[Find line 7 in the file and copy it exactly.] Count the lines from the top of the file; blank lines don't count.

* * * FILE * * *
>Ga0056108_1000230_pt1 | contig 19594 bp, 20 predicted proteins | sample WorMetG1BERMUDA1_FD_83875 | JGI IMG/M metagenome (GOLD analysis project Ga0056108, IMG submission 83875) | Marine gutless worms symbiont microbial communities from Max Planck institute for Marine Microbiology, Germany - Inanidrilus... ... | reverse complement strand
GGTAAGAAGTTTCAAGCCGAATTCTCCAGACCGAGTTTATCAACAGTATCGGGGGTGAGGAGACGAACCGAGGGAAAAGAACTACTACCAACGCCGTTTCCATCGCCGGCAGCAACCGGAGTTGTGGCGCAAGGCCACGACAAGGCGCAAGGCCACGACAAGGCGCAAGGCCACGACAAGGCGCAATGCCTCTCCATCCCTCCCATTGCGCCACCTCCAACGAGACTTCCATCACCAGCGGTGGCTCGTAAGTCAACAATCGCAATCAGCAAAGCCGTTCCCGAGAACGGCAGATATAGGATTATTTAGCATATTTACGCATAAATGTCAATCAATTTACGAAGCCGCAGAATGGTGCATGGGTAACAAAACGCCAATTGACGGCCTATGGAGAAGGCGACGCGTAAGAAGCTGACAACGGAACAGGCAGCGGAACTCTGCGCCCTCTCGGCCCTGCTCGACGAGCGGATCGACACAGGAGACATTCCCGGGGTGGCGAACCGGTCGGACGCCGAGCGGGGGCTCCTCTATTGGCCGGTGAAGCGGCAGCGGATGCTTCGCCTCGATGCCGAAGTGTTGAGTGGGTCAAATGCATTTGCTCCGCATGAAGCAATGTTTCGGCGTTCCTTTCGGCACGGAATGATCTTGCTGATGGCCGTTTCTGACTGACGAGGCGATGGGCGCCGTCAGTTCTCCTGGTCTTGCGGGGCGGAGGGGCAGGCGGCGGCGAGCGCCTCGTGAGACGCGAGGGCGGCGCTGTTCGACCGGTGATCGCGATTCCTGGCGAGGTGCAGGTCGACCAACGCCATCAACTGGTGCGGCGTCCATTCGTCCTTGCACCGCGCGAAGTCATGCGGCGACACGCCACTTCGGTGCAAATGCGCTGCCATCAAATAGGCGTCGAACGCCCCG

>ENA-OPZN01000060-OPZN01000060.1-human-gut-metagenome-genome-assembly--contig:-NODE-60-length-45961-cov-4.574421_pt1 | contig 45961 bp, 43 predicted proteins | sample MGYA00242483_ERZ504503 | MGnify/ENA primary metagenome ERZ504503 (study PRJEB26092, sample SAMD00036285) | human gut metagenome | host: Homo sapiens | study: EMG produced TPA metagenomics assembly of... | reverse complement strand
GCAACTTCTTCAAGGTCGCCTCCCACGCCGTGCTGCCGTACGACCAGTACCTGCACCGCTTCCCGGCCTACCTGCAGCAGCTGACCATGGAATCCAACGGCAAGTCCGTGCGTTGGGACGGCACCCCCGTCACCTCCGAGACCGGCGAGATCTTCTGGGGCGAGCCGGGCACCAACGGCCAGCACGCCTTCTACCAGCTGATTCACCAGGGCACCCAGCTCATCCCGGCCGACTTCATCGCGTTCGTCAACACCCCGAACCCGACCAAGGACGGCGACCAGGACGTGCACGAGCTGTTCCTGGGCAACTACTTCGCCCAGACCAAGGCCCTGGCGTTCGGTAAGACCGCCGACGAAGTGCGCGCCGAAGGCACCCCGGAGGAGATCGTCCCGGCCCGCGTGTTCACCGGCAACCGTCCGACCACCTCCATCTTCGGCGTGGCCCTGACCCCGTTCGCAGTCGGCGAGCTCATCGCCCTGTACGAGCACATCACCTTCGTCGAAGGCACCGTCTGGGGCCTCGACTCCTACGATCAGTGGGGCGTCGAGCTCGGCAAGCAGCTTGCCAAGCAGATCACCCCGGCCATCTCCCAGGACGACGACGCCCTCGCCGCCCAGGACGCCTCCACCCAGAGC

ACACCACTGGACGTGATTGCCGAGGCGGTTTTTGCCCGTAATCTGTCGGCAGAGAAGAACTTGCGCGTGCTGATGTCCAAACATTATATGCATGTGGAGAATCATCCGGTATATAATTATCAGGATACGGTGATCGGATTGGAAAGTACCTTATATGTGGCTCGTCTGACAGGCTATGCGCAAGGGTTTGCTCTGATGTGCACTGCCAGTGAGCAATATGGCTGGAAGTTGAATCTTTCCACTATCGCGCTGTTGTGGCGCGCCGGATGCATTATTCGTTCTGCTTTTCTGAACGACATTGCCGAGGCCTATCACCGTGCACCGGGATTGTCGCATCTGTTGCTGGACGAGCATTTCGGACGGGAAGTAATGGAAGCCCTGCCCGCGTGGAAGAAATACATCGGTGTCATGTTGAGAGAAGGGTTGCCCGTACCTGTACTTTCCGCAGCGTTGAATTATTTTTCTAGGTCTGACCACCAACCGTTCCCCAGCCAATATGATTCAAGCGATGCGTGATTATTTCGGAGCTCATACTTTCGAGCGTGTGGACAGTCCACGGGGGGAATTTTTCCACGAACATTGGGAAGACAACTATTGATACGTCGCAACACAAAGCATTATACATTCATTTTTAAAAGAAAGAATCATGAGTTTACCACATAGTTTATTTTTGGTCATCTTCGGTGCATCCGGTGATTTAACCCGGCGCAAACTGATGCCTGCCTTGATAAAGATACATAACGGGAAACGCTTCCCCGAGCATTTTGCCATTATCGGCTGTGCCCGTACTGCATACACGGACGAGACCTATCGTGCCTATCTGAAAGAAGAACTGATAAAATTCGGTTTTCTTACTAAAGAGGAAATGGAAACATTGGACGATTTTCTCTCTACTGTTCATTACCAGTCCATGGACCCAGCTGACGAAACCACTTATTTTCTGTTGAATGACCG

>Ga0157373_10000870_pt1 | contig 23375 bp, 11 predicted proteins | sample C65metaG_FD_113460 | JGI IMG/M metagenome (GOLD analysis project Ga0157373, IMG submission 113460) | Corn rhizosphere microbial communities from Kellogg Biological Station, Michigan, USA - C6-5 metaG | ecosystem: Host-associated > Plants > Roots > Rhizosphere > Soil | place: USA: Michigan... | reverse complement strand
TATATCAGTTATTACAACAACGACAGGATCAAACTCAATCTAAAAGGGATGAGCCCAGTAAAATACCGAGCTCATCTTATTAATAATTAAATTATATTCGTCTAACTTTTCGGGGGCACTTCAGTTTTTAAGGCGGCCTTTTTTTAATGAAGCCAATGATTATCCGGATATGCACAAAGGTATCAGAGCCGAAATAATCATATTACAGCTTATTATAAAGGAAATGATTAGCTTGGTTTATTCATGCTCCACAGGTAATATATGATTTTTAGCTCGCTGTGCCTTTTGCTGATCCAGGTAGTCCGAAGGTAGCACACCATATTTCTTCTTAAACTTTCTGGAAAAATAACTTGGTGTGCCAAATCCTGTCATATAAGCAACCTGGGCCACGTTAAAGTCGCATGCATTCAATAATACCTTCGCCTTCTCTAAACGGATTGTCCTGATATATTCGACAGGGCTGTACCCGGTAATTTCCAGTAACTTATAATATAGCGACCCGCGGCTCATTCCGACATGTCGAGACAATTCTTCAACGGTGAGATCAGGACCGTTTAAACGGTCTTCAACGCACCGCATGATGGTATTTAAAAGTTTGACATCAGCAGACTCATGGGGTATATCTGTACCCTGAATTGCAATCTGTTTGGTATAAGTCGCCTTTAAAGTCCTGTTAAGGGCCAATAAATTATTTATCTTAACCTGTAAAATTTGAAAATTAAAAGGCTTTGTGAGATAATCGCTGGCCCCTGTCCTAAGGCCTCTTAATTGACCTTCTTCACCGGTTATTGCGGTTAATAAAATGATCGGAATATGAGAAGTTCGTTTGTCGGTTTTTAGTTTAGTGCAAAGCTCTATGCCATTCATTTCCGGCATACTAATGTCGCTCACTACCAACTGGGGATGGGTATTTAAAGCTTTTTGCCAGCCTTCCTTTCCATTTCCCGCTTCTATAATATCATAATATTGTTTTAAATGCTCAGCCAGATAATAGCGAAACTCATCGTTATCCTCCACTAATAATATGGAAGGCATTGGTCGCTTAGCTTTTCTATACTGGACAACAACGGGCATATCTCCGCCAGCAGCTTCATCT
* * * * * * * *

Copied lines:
TATATCAGTTATTACAACAACGACAGGATCAAACTCAATCTAAAAGGGATGAGCCCAGTAAAATACCGAGCTCATCTTATTAATAATTAAATTATATTCGTCTAACTTTTCGGGGGCACTTCAGTTTTTAAGGCGGCCTTTTTTTAATGAAGCCAATGATTATCCGGATATGCACAAAGGTATCAGAGCCGAAATAATCATATTACAGCTTATTATAAAGGAAATGATTAGCTTGGTTTATTCATGCTCCACAGGTAATATATGATTTTTAGCTCGCTGTGCCTTTTGCTGATCCAGGTAGTCCGAAGGTAGCACACCATATTTCTTCTTAAACTTTCTGGAAAAATAACTTGGTGTGCCAAATCCTGTCATATAAGCAACCTGGGCCACGTTAAAGTCGCATGCATTCAATAATACCTTCGCCTTCTCTAAACGGATTGTCCTGATATATTCGACAGGGCTGTACCCGGTAATTTCCAGTAACTTATAATATAGCGACCCGCGGCTCATTCCGACATGTCGAGACAATTCTTCAACGGTGAGATCAGGACCGTTTAAACGGTCTTCAACGCACCGCATGATGGTATTTAAAAGTTTGACATCAGCAGACTCATGGGGTATATCTGTACCCTGAATTGCAATCTGTTTGGTATAAGTCGCCTTTAAAGTCCTGTTAAGGGCCAATAAATTATTTATCTTAACCTGTAAAATTTGAAAATTAAAAGGCTTTGTGAGATAATCGCTGGCCCCTGTCCTAAGGCCTCTTAATTGACCTTCTTCACCGGTTATTGCGGTTAATAAAATGATCGGAATATGAGAAGTTCGTTTGTCGGTTTTTAGTTTAGTGCAAAGCTCTATGCCATTCATTTCCGGCATACTAATGTCGCTCACTACCAACTGGGGATGGGTATTTAAAGCTTTTTGCCAGCCTTCCTTTCCATTTCCCGCTTCTATAATATCATAATATTGTTTTAAATGCTCAGCCAGATAATAGCGAAACTCATCGTTATCCTCCACTAATAATATGGAAGGCATTGGTCGCTTAGCTTTTCTATACTGGACAACAACGGGCATATCTCCGCCAGCAGCTTCATCT